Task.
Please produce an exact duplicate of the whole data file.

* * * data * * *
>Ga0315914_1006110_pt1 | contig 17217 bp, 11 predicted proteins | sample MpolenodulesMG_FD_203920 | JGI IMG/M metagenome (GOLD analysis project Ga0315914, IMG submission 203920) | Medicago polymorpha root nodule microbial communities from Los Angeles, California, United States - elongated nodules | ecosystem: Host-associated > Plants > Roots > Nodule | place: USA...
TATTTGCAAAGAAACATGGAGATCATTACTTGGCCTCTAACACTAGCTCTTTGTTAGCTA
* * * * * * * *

>Ga0315914_1006110_pt1 | contig 17217 bp, 11 predicted proteins | sample MpolenodulesMG_FD_203920 | JGI IMG/M metagenome (GOLD analysis project Ga0315914, IMG submission 203920) | Medicago polymorpha root nodule microbial communities from Los Angeles, California, United States - elongated nodules | ecosystem: Host-associated > Plants > Roots > Nodule | place: USA...
TATTTGCAAAGAAACATGGAGATCATTACTTGGCCTCTAACACTAGCTCTTTGTTAGCTA